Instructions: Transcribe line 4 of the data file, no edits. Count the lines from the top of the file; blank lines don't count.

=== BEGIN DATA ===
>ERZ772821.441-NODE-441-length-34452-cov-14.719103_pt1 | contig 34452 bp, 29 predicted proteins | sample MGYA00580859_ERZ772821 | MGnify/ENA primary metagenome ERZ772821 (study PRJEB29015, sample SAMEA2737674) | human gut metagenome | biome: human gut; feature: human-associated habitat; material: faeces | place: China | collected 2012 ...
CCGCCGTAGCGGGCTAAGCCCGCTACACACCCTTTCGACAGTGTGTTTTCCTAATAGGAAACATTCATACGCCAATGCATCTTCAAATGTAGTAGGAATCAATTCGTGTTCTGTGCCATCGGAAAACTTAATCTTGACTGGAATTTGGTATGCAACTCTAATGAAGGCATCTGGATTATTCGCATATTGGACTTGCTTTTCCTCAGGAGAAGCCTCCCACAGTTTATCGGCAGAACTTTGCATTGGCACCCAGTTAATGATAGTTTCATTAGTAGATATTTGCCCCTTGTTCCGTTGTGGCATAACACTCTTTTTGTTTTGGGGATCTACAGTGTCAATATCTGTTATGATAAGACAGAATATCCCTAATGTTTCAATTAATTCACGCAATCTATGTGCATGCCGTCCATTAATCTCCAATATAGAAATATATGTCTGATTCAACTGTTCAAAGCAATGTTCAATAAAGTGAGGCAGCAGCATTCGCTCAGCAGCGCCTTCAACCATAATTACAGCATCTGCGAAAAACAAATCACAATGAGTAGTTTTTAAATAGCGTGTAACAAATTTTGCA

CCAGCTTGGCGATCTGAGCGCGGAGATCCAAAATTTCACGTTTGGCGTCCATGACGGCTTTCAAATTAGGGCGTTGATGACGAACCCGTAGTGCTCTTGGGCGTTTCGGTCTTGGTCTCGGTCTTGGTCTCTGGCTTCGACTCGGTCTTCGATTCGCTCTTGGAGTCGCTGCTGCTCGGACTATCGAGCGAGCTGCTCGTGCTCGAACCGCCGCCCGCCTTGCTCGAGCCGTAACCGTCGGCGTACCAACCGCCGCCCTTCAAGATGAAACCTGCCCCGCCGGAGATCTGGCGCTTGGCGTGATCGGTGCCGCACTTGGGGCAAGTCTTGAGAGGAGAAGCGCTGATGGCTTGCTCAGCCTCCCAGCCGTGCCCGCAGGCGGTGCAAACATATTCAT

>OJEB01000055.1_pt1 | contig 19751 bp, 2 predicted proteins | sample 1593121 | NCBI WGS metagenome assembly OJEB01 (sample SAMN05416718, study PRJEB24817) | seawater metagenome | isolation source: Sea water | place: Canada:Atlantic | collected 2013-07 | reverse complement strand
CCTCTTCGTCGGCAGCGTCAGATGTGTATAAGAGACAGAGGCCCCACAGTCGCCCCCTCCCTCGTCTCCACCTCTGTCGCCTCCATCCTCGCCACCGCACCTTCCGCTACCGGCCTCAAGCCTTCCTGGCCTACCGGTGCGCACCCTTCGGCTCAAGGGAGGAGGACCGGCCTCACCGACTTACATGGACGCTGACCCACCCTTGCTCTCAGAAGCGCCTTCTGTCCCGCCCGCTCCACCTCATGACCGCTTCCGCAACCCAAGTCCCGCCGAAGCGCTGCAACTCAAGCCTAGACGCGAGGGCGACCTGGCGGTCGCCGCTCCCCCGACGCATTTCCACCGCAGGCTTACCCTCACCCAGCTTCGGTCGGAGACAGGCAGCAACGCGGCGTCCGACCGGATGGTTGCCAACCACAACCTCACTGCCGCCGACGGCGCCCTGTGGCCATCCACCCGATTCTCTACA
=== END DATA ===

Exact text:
>OJEB01000055.1_pt1 | contig 19751 bp, 2 predicted proteins | sample 1593121 | NCBI WGS metagenome assembly OJEB01 (sample SAMN05416718, study PRJEB24817) | seawater metagenome | isolation source: Sea water | place: Canada:Atlantic | collected 2013-07 | reverse complement strand